by Mitch Kokai
Senior Political Analyst, John Locke Foundation
Are conservatives plotting to subvert American institutions? Tucked inside the op-ed that Claudine Gay published in the New York Times the day after she stepped down as Harvard president, she included this bold assertion.
Gay made the accusation twice in her op-ed, so it was not a passing fancy. She devoted a full paragraph to the idea. …
… “The campaign against me was about more than one university and one leader. This was merely a single skirmish in a broader war to unravel public faith in pillars of American society. Campaigns of this kind often start with attacks on education and expertise, because these are the tools that best equip communities to see through propaganda. But such campaigns don’t end there.” …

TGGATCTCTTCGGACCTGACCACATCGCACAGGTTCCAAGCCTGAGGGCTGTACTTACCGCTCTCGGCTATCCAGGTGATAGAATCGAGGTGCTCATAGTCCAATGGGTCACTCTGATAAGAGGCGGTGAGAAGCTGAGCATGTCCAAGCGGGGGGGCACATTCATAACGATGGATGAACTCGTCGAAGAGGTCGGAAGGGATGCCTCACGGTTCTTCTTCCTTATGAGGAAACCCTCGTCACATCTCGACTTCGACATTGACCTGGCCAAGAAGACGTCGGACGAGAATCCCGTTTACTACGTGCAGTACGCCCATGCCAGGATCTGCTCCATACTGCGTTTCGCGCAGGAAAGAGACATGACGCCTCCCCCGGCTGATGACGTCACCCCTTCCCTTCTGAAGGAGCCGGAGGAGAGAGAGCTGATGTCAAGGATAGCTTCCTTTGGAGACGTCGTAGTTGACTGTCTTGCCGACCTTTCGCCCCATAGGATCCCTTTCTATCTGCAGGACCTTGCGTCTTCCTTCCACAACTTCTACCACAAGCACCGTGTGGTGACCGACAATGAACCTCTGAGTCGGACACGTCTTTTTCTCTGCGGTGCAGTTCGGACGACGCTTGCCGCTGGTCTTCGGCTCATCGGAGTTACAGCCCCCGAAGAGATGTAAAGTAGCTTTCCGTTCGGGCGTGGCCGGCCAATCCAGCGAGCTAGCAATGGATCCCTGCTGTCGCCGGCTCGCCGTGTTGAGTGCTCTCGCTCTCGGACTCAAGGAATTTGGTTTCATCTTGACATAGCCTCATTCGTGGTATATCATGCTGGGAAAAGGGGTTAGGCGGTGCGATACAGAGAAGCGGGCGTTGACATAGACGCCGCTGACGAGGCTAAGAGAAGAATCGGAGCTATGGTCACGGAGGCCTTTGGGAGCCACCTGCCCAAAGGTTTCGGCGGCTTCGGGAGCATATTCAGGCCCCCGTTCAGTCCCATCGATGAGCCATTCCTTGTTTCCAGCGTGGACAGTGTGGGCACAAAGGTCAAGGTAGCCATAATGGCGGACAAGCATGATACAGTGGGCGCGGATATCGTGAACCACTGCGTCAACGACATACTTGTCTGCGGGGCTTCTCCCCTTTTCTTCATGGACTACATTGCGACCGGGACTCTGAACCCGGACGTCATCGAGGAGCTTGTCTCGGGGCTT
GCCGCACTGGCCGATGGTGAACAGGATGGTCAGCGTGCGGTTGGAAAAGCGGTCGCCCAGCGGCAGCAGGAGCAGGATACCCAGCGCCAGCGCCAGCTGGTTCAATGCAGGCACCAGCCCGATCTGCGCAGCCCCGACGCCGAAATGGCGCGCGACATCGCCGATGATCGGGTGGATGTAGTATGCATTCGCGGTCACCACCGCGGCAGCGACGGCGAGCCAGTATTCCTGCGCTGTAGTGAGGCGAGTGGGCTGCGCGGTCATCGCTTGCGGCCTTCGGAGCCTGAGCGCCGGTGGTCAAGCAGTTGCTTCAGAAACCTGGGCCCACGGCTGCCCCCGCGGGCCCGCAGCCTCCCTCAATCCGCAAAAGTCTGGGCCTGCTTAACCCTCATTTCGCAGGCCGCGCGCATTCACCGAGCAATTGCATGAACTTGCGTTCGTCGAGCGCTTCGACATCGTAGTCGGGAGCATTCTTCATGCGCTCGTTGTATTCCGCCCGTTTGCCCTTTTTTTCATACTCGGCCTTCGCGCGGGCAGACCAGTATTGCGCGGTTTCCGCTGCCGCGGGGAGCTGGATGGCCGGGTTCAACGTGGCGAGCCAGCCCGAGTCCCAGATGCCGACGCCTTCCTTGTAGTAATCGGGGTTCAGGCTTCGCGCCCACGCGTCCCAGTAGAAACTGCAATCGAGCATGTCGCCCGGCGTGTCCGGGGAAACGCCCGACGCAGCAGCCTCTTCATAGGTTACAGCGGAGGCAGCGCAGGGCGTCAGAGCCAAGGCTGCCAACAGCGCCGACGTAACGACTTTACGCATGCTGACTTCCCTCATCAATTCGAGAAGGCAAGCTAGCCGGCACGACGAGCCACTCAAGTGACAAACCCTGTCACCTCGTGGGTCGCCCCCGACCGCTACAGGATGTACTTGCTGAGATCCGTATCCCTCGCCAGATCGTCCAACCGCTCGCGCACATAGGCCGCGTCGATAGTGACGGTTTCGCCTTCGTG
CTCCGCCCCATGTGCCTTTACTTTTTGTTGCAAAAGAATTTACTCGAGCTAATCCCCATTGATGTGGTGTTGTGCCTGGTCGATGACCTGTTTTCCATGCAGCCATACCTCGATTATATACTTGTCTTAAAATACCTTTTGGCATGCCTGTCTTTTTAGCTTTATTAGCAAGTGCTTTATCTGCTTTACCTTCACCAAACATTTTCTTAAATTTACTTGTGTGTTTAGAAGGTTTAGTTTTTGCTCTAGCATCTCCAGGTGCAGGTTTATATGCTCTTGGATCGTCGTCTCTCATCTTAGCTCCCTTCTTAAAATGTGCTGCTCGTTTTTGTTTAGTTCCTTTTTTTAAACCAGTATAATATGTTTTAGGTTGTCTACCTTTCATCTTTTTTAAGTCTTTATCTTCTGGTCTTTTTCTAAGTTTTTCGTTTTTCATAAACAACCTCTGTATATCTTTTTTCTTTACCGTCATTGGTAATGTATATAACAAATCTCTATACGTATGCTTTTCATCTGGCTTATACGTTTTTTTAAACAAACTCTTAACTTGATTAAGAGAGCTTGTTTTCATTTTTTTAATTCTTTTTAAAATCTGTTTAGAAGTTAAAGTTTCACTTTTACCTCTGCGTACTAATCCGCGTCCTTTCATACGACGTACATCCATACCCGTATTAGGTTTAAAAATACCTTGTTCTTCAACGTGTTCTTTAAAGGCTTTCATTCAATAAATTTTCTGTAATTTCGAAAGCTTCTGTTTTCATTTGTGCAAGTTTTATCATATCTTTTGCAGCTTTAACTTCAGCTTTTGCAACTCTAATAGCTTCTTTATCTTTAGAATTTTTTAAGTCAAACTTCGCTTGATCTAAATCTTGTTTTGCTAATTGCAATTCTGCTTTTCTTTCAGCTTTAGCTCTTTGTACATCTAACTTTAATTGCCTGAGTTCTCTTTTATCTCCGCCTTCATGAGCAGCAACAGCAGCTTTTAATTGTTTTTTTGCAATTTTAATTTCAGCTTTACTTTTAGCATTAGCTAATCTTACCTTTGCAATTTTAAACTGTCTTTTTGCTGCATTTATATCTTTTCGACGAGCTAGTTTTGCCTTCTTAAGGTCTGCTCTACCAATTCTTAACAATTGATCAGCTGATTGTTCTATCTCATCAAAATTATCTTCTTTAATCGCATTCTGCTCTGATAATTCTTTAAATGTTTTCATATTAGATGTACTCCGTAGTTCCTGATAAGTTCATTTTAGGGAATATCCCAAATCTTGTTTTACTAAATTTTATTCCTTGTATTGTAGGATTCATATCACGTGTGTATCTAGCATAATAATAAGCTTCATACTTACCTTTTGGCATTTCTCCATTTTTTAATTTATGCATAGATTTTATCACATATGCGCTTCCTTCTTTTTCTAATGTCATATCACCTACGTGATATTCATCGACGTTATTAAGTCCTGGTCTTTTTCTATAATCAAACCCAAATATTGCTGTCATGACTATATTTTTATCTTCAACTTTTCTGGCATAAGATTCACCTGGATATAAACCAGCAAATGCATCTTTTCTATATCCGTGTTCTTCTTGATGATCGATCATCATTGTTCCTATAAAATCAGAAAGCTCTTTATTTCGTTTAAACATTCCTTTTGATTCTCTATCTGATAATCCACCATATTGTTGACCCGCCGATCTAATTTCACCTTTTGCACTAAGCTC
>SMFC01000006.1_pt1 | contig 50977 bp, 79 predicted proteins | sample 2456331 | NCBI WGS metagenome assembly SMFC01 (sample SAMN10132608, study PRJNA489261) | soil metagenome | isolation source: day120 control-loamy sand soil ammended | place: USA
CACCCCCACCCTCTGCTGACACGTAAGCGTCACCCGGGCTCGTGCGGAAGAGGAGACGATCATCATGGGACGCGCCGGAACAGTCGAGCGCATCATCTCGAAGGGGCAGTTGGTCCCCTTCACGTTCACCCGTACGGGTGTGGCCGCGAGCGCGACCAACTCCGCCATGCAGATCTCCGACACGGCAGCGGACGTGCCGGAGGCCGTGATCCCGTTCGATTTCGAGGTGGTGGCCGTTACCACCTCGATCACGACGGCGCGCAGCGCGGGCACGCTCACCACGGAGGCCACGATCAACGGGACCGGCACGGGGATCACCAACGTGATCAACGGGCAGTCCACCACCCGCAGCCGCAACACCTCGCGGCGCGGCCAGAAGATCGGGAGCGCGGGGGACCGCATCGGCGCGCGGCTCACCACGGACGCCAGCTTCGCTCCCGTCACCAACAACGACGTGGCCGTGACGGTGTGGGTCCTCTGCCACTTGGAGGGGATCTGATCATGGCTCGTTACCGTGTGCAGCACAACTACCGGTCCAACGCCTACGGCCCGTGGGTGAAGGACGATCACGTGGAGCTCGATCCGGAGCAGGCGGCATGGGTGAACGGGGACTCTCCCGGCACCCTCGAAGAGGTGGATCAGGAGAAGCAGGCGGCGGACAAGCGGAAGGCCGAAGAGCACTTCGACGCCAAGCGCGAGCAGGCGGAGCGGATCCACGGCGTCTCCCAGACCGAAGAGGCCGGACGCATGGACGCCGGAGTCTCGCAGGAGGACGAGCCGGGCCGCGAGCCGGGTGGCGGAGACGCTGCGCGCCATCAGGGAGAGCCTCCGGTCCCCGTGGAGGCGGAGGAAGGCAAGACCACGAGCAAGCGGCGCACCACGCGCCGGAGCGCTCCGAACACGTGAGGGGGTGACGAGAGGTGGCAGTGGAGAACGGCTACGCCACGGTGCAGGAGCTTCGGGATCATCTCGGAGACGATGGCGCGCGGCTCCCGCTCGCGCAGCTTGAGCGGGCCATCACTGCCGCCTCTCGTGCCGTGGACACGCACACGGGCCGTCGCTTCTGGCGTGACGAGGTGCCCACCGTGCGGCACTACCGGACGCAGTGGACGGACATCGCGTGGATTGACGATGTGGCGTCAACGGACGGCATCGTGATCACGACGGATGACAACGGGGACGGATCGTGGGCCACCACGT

… Further on in the op-ed, Gay added that courage was needed “to stand up to those who seek to undermine what makes universities unique in American life.”
This contention is at first blush paradoxical. Many people, especially those in the center and the center Left, are belatedly coming around to agree that our cultural institutions have made a gigantic mistake in enforcing the view that all of life must be seen through the power dynamic of the “oppressed vs. the oppressor.” But those of us who have been writing about this for years have made the case that to get power over these institutions, the Left first had to undermine American norms and institutions.
This is the heart of what is known as “cultural Marxism.” It is not always possible to settle economic scores and overthrow regimes through violent and bloody revolutions as Karl Marx wanted (and the bloodier they were, the more Marx liked them), so a better approach is to infiltrate the institutions and indoctrinate the population, especially the young.